Member Insights: Arts, Humanities, and Social Sciences
SLA has a rich breadth of members, expertise, and experiences. I am spending part of my year as SLA president reaching out to member groups to collect and share their stories, ideas, and insights. I recently reached out to the following SLA divisions (groups of discipline-specific librarians): Education; Museums, Arts & Humanities; News; and Social Sciences.
I asked the members of these divisions the following questions:
- How is the information profession changing in your field?
- What is a key challenge you face as an information professional in your field, and what tools or services does SLA offer (or should it offer) to help you meet this challenge?
- What is a fun fact about the information profession in your field?
Their responses reflect the challenges of our times as well as ideas for practical and innovative approaches to meeting these challenges.
The social sciences represent broad areas of study, and the Social Sciences Division (DSOC) has members from many backgrounds and in many settings. Several of them work in small settings, and the nature of small corporate and organizational libraries leads to natural networking and development challenges. Connecting with similar members within a division is invaluable.
A fun example of a specific social science field is philatelic librarianship, and SLA has members in research libraries such as the American Philatelic Research Library, run by Tara Murray. Across the social sciences disciplines, data management has been an area of growth, and several DSOC members helped form the SLA Data Caucus. Data management may represent an opportunity for social scientists to collaborate with the hard sciences and the medical fields. There is also a rich history of collaboration and partnerships with the Museums, Arts, & Humanities Division, where there are many common interests. DSOC has a Geography & Map Section, where there is a focus on GIS and spatial data.
In discussing the changing information field, Leigh Montgomery outlined the broad skills she used in her work as a news librarian, such as “conducting research, training journalists and interns, selecting information products, and archiving digital media.” These activities provided excellent opportunities to develop competencies for evaluating and applying information “for immediate use with utmost accuracy.”
Recognizing the trends in the news profession, Leigh also prepared herself for a potential loss of employment. After two decades, the layoff came. A mentor had suggested SLA membership early on, and the peer network proved extremely valuable. Reflecting on the declining numbers of information professionals in news organizations, Leigh notes there has been “a surge of concern about online verification as a professional skill—and a survival skill.”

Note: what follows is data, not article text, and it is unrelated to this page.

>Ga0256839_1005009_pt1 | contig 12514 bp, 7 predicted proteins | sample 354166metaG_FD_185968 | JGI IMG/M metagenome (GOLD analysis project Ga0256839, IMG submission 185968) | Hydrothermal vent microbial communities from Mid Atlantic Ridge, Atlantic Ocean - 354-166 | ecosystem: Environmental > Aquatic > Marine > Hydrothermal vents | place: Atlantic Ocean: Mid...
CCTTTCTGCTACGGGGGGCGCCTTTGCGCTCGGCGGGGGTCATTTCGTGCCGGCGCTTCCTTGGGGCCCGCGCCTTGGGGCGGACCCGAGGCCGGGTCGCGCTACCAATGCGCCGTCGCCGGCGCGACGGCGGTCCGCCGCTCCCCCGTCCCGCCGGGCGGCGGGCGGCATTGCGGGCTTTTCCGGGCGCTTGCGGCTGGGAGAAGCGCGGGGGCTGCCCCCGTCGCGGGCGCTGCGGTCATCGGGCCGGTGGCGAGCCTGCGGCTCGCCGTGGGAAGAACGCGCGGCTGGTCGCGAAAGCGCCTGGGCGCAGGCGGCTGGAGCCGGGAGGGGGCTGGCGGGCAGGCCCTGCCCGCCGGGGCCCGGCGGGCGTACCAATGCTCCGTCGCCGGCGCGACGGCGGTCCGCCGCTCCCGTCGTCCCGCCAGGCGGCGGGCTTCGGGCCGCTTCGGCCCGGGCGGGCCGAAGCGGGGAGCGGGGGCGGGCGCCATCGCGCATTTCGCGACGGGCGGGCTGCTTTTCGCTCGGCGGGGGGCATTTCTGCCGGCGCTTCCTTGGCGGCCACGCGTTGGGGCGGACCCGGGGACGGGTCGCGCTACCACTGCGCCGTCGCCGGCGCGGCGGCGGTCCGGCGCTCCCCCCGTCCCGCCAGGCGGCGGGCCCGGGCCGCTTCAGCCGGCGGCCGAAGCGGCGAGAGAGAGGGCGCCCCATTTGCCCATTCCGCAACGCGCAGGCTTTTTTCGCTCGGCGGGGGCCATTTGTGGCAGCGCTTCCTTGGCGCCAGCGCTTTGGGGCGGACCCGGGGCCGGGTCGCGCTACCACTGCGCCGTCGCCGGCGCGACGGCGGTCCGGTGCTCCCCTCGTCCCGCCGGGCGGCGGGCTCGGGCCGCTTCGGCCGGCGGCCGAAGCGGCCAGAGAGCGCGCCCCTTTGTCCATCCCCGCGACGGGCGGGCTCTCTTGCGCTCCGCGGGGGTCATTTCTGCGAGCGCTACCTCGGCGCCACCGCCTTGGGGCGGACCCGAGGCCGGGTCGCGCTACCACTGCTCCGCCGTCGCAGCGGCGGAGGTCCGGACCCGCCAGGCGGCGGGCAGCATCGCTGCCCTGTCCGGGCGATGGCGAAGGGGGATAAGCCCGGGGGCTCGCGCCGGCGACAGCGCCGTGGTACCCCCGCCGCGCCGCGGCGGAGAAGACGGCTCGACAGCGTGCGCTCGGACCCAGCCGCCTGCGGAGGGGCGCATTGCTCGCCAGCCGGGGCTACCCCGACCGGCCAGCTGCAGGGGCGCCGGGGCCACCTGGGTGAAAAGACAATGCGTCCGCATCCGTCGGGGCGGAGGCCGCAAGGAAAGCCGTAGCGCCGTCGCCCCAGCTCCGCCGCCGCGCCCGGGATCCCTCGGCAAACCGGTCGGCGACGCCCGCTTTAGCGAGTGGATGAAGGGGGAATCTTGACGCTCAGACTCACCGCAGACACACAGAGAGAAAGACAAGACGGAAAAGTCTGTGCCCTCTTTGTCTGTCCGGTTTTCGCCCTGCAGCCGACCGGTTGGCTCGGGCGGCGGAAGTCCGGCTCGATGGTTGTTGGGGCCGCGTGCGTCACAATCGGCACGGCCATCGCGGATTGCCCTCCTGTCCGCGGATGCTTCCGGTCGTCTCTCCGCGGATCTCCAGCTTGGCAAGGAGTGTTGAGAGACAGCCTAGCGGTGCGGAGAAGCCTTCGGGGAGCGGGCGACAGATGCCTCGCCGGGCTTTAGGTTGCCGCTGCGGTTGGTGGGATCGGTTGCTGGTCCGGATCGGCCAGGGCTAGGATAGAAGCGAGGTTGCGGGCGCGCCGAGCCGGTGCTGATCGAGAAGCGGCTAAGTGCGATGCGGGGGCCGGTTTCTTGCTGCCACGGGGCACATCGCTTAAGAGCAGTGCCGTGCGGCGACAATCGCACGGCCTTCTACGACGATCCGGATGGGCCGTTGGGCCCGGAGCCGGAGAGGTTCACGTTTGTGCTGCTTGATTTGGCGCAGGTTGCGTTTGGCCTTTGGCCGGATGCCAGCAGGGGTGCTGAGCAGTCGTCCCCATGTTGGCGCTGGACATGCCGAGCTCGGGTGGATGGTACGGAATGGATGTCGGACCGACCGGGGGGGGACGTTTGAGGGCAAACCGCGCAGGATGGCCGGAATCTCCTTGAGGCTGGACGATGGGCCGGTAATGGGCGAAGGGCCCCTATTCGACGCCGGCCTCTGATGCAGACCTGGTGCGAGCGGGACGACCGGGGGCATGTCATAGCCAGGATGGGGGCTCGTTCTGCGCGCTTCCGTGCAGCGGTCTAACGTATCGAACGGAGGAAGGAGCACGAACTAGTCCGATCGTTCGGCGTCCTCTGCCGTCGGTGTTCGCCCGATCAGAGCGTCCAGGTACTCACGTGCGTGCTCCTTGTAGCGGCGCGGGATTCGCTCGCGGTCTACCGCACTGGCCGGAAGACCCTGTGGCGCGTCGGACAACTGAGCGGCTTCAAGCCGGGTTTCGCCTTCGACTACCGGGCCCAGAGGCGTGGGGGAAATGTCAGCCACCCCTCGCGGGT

Several challenges exist for remaining News Division members. The “fake news” trend is highly relevant, and this could present an opportunity for a leadership role for the News Division and our association. (SLA 2017 conference attendees should mark their schedules for a Rising Stars/Fellows program on this very topic.) Many news and media librarians have been affected by layoffs over the past 10-15 years, and some who are still employed in this field have turned to another organization, the Investigative Reporters & Editors. Is there an opportunity for SLA to collaborate or partner with IRE? Perhaps!
One member I spoke to shifted from a news library to a law library. She feels the skills and experiences she has gained in SLA prepared her well to make this transition. She and other members think SLA should be taking information security and cybersecurity seriously. Where do these topics fit into SLA, and how can we develop educational opportunities around these emerging competencies?
One suggestion for law librarians was to give an annual award/commendation to the law firm that best encourages continuing education for their librarians by supporting their attendance at SLA annual conferences. Law firms have a competitive spirit and want to keep up with their peers.
The annual conference provides opportunities to attend programs across topics, allowing for multi-faceted skill development, from digitization to archiving to copyright management. While the conference provides rich experiences and sessions, attendance can be a fiscal challenge. Demonstrating the value of conference attendance is important, and tying competencies to sessions is helpful.
And what of the fun facts for this group of divisions? From Tara Murray: “You could probably fit all of the professional philatelic librarians in the world into one conference room—we’re a small group! My experience as a volunteer leader in SLA helped me cultivate an informal group, including professional and volunteer philatelic librarians, where we can exchange ideas and collaborate on projects.”
Pamela D. Arceneaux, of the Museums, Arts, & Humanities Division, shared information about the launch of her recent book, an annotated bibliography of the prostitution guides of Storyville, a historic red light district in New Orleans. The book is titled Guidebooks to Sin: The Blue Books of Storyville, New Orleans (find it here on Amazon). Curious about Pamela’s bibliographic adventures in creating this title? She may very well be happy to share details about her work in a webinar or conference presentation.
From museums to stamp libraries to media outlets and pedagogical organizations, the SLA members in these areas are both unique and broadly similar in terms of their experiences, challenges, and opportunities. Thanks to everyone who contributed content.
Who’s up next? The SLA Fellows! Stay tuned for stories and wisdom from this experienced and passionate group.
—Dee Magnoni, 2017 SLA President